I started my trip by spending a couple days in London to play tourist… uh, I mean… adjust to the time difference. Like a true hacker, even my choice of entertainment seems to be dictated by my desire to learn. And so it was that I found myself at the Shaftesbury Theatre the night before class seeing Svengali, the latest live stage show by the ultimate social engineer, Derren Brown. Of course the rest of the world sees him as a magician, mentalist and wildly charismatic television personality sharing airtime on the same channel that brought you The IT Crowd. It is my perception that he is the best hacker of the human mind, and thus, in my world, a reality. As it turns out, the reality of the evening was truly better than fiction. It was fun to use the powers of observation and a little social engineering to not only crash the after party but also have a conversation with the one and only conjurer himself. With the help of some new friends in the UK, we had a night that, in a word, was brilliant.
With thoughts of the previous evening running through my head, I boarded the train from London Liverpool Street Station and headed for Cambridge with a huge smile on my face. The enjoyment of a new culture continued, as it felt as though I had just left Platform 9 ¾ as the car was filled with uniformed students on their way to institutions so unknown to me that they might as well have been Hogwarts. This sense of wonder persisted throughout the trip including the course itself and not just because of the location or the destination lunches at pubs like The Slaughtered Lamb…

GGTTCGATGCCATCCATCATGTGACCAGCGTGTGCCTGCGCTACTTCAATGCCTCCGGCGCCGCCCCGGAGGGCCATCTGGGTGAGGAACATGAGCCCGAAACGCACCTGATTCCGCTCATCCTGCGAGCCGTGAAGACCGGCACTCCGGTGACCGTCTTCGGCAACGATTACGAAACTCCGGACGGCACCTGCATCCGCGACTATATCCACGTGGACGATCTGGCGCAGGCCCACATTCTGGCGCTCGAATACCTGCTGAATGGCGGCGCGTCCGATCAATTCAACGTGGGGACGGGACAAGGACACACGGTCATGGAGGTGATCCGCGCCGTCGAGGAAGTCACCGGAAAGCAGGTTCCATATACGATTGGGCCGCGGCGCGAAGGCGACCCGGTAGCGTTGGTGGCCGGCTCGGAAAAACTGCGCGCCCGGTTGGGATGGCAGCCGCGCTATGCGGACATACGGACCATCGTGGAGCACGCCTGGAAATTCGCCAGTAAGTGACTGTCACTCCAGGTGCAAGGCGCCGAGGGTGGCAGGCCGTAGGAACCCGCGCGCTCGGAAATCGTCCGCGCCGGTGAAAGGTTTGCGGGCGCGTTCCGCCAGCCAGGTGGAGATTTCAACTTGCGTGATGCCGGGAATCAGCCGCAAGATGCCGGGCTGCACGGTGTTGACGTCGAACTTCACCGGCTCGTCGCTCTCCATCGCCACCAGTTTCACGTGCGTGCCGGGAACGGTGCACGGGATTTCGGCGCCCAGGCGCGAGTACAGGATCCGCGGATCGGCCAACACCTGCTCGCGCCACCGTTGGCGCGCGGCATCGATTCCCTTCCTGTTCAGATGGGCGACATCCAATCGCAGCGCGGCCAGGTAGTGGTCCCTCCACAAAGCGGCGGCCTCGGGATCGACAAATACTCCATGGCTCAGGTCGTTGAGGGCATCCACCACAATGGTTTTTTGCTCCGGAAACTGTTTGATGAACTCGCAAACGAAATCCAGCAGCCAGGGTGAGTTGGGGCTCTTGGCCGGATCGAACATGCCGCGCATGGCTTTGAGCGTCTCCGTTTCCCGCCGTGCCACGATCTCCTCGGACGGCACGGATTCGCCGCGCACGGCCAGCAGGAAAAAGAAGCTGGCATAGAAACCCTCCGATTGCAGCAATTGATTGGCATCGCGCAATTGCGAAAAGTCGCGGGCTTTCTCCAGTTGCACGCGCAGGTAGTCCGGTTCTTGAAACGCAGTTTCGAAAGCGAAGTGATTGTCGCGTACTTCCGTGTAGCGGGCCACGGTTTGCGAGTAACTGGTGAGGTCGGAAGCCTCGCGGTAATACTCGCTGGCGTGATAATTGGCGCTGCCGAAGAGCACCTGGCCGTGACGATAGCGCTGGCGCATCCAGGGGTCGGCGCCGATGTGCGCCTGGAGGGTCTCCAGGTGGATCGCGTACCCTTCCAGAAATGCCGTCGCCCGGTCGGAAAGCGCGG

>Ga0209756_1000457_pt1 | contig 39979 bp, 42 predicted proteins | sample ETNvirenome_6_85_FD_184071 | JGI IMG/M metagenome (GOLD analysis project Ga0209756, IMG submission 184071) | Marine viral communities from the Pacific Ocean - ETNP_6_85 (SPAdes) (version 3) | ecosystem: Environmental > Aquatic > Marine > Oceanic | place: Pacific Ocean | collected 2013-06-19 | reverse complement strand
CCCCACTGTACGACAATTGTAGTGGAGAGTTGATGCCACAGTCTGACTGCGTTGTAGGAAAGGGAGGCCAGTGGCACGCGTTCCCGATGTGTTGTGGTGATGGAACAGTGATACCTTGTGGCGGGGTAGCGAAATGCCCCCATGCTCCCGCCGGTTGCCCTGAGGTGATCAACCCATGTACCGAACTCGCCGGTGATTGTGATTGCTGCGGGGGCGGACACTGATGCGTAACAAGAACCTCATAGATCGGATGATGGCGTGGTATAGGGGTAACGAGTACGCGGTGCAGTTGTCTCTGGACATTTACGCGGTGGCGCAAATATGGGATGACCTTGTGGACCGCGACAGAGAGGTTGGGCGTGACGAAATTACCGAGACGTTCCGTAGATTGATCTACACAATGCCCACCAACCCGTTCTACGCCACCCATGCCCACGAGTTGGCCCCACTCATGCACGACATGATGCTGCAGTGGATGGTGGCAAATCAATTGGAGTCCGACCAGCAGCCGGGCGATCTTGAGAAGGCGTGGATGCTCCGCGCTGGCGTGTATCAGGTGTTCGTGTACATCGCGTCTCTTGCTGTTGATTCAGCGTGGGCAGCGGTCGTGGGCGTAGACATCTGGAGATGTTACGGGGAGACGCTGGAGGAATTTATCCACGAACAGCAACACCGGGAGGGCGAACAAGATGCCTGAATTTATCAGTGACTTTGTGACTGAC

“Wait! You just can’t let them go,” pleads the innkeeper.
“Go!” yell the locals. “Stay on the road. Keep clear of the moors. Beware the moon.”
“What the hell was that all about?”
Soon after arriving at the 7Safe training facility, I see those slick posters for MSc wretchedly staring at me. Clearing my head with some coffee with the other students and reliving my night in the West End seems to do the trick. Before long, our instructor, Jerome Smith, called the class to order. Introductions were the obvious starting point for this 4-day course, and I must say that I was highly interested in getting to know more about Mr. Smith. Another common question in EH-Net’s Forums is how good a class will be, and the best answer is always that it depends on the instructor. I was informed of the instructor’s name and short bio before attending the course, but did not know of him personally. After my time with him, I’m glad I got to know him. He not only was a kind family man, experienced pen tester and a very good instructor but also developed the course and designed all of the hands-on exercises and intricate labs as well. All in all, a lovely chap.